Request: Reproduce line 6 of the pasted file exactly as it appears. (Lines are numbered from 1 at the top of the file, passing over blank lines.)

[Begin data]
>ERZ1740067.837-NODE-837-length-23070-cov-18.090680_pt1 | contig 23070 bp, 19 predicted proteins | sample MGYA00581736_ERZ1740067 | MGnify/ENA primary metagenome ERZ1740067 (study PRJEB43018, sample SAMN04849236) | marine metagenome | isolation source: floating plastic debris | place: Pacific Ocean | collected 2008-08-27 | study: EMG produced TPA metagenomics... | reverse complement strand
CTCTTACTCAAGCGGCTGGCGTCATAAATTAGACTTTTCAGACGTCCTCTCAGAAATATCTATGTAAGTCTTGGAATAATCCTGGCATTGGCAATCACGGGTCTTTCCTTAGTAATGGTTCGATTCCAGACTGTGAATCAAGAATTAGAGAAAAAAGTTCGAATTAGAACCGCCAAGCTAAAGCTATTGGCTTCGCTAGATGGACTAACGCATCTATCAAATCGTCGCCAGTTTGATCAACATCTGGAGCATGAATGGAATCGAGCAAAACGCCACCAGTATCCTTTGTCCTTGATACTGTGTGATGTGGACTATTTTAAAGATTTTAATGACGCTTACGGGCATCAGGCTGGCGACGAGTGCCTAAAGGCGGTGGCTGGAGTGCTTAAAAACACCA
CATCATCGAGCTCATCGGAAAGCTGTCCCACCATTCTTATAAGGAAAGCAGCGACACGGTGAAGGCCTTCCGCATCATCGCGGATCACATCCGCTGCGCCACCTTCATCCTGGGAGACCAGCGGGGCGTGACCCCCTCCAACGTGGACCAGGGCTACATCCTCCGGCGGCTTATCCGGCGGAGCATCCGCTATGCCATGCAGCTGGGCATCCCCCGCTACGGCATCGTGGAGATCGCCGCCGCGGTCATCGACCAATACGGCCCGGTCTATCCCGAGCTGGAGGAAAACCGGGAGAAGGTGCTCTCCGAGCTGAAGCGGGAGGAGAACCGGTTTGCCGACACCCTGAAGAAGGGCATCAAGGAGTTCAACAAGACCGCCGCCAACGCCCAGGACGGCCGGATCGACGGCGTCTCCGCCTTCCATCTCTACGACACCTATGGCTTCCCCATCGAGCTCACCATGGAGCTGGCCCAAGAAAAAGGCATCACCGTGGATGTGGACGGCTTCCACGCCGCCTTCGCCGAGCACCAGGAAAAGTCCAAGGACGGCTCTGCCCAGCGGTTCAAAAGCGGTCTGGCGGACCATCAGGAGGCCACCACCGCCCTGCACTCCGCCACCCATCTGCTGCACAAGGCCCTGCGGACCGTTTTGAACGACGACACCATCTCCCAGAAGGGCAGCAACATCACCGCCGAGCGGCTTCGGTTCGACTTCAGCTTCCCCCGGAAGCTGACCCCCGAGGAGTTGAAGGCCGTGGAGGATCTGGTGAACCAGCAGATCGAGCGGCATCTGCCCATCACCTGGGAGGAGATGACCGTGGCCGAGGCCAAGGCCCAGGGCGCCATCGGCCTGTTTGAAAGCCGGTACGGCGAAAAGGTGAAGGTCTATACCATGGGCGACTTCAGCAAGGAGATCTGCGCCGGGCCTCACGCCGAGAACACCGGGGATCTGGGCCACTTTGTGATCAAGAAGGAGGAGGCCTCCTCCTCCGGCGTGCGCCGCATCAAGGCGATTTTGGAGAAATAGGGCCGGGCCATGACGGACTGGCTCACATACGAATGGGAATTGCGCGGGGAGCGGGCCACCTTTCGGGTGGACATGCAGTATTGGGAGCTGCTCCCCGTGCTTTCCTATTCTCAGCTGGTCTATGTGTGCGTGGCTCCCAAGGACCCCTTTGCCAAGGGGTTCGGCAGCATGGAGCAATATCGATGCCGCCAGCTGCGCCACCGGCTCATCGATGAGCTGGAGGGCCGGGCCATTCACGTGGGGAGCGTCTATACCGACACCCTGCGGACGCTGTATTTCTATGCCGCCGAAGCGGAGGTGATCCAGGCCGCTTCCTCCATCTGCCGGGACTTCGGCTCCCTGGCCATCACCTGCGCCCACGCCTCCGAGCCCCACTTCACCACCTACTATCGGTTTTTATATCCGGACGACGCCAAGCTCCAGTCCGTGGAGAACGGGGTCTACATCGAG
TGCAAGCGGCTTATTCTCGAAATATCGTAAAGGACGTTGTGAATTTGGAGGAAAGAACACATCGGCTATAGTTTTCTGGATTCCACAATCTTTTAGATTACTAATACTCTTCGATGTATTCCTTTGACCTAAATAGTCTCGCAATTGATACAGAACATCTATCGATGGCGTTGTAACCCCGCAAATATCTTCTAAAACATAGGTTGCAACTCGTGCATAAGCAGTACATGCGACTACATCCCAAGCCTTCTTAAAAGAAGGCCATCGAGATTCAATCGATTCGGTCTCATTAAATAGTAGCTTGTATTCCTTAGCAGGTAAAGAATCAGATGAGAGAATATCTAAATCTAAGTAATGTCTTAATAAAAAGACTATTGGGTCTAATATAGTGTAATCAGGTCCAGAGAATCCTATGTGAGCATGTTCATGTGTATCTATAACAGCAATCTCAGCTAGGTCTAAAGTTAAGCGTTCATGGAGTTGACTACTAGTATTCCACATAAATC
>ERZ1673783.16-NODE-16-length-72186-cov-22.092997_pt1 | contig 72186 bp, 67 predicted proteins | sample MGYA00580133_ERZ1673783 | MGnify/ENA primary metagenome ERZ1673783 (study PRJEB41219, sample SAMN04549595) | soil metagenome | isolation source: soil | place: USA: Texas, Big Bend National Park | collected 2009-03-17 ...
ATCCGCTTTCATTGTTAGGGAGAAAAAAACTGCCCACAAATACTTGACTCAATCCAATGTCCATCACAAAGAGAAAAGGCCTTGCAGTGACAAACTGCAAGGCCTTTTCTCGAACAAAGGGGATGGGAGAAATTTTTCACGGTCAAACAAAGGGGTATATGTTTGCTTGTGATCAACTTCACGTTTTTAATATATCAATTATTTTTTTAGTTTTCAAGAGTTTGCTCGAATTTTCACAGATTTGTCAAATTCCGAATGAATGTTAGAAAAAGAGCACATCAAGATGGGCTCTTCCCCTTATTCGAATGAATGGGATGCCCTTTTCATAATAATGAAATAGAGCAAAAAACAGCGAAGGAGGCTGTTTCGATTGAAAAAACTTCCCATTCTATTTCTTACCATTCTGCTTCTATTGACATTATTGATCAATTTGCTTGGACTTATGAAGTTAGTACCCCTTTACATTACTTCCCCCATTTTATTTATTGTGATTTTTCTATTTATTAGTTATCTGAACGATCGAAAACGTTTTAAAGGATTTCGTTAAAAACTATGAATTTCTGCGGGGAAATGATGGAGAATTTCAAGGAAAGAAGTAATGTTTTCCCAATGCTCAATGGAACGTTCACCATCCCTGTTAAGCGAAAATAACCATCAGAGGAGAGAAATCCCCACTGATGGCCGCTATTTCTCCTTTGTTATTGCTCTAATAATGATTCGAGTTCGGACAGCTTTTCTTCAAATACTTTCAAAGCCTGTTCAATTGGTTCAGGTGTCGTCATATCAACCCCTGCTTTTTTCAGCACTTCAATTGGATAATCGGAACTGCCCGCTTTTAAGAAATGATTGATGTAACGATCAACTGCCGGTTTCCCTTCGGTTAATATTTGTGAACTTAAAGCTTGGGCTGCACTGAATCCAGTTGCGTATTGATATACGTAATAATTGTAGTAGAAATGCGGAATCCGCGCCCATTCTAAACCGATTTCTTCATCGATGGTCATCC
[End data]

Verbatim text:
ATCCGCTTTCATTGTTAGGGAGAAAAAAACTGCCCACAAATACTTGACTCAATCCAATGTCCATCACAAAGAGAAAAGGCCTTGCAGTGACAAACTGCAAGGCCTTTTCTCGAACAAAGGGGATGGGAGAAATTTTTCACGGTCAAACAAAGGGGTATATGTTTGCTTGTGATCAACTTCACGTTTTTAATATATCAATTATTTTTTTAGTTTTCAAGAGTTTGCTCGAATTTTCACAGATTTGTCAAATTCCGAATGAATGTTAGAAAAAGAGCACATCAAGATGGGCTCTTCCCCTTATTCGAATGAATGGGATGCCCTTTTCATAATAATGAAATAGAGCAAAAAACAGCGAAGGAGGCTGTTTCGATTGAAAAAACTTCCCATTCTATTTCTTACCATTCTGCTTCTATTGACATTATTGATCAATTTGCTTGGACTTATGAAGTTAGTACCCCTTTACATTACTTCCCCCATTTTATTTATTGTGATTTTTCTATTTATTAGTTATCTGAACGATCGAAAACGTTTTAAAGGATTTCGTTAAAAACTATGAATTTCTGCGGGGAAATGATGGAGAATTTCAAGGAAAGAAGTAATGTTTTCCCAATGCTCAATGGAACGTTCACCATCCCTGTTAAGCGAAAATAACCATCAGAGGAGAGAAATCCCCACTGATGGCCGCTATTTCTCCTTTGTTATTGCTCTAATAATGATTCGAGTTCGGACAGCTTTTCTTCAAATACTTTCAAAGCCTGTTCAATTGGTTCAGGTGTCGTCATATCAACCCCTGCTTTTTTCAGCACTTCAATTGGATAATCGGAACTGCCCGCTTTTAAGAAATGATTGATGTAACGATCAACTGCCGGTTTCCCTTCGGTTAATATTTGTGAACTTAAAGCTTGGGCTGCACTGAATCCAGTTGCGTATTGATATACGTAATAATTGTAGTAGAAATGCGGAATCCGCGCCCATTCTAAACCGATTTCTTCATCGATGGTCATCC